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What’s the advice if I have care workers and other home help?

The NHS guidance is still very clear. Visits from people who provide essential support such as healthcare, personal support with daily needs or social care should continue. Carers, like yourself, and paid care workers must stay away if you/they have any of the symptoms of coronavirus. 

During this time, you should only provide support to vulnerable people if all of the following apply:

  • you are well and have no symptoms like a cough or high temperature and nobody in your household does
  • you are under 70
  • you are not pregnant
  • you do not have any long-term health conditions that make you vulnerable to coronavirus.

Anyone coming into the home to carry out essential caring tasks, should wash their hands with soap and water for at least 20 seconds on arrival and often during their visit. Talk to the person you care for about the hygiene and infection control measures they should expect someone coming into their home to follow. They should not be afraid to insist that these are followed.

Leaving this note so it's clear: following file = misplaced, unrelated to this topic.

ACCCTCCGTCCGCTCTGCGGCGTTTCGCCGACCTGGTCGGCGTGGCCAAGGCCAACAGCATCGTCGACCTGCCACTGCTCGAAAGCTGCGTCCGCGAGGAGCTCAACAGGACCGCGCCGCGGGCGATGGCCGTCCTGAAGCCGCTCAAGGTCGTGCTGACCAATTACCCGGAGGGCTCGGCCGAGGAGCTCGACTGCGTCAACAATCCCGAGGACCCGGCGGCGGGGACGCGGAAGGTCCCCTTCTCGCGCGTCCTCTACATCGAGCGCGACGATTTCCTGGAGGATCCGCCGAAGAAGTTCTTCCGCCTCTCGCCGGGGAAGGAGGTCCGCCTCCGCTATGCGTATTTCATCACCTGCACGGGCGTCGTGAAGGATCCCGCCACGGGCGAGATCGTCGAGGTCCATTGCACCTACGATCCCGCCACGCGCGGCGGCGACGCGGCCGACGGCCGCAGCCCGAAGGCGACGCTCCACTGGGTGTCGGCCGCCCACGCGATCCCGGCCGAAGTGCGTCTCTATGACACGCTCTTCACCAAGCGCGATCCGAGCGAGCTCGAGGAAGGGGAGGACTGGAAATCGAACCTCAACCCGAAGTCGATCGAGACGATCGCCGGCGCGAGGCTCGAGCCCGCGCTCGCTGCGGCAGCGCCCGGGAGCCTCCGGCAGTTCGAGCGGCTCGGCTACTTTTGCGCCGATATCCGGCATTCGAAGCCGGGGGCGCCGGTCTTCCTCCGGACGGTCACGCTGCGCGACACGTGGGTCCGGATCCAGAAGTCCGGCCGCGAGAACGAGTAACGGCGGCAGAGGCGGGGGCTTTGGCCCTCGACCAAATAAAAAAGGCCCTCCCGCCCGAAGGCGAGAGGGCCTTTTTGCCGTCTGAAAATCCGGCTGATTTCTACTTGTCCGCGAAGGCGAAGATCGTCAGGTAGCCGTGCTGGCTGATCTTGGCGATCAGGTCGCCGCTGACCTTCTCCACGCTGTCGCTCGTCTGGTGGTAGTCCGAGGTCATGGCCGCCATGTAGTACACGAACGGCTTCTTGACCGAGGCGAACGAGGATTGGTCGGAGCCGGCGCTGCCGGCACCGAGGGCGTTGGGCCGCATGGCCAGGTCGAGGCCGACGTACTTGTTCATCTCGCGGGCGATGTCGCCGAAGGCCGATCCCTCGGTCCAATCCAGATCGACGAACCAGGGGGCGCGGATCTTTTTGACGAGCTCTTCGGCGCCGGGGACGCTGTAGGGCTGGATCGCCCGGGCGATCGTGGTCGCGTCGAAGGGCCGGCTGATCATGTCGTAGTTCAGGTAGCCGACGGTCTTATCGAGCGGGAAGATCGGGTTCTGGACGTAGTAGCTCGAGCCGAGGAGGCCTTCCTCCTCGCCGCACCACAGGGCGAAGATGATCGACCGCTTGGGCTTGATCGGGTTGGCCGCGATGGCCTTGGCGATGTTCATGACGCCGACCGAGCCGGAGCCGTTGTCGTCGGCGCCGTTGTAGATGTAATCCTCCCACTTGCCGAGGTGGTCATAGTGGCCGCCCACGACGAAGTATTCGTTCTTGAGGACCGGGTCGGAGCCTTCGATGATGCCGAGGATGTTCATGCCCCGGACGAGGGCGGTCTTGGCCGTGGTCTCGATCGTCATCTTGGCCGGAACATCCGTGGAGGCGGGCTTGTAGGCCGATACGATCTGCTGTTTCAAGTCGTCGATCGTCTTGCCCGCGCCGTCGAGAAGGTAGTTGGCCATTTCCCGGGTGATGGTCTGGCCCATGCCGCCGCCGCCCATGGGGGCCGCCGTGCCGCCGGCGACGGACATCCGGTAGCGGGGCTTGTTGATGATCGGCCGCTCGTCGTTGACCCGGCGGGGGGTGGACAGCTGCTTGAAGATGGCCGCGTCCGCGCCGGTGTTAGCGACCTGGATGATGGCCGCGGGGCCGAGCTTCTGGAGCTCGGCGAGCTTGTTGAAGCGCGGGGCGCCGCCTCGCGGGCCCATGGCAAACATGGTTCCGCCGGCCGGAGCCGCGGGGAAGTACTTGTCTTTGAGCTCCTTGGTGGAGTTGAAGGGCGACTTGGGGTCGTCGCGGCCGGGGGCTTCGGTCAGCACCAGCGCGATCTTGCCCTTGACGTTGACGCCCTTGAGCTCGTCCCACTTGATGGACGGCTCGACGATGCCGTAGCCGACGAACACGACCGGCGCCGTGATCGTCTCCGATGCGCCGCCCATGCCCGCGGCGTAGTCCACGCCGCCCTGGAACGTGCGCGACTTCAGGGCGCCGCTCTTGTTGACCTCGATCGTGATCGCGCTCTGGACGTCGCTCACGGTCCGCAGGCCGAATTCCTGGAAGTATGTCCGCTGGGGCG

If you have a care worker employed by an agency, ask them what protective measures they are taking and how they plan to respond if any of their staff are affected. If the care worker shows symptoms of coronavirus, inform the agency. They will need to carry out a risk assessment and take steps to protect staff, their families and all clients from the virus. The agency should work with you to ensure that the person you care for is also safe.

For advice on the use of personal protective equipment (PPE) in supported living settings and in home care settings, you may find it useful to refer to this Gov.uk information (covering England). In Wales, follow this advice and contact your local authority for help with obtaining PPE. Carers in Scotland can request PPE to support their caring role (read more) and in Northern Ireland, it is advisable to contact your local Health and Social Care Trust.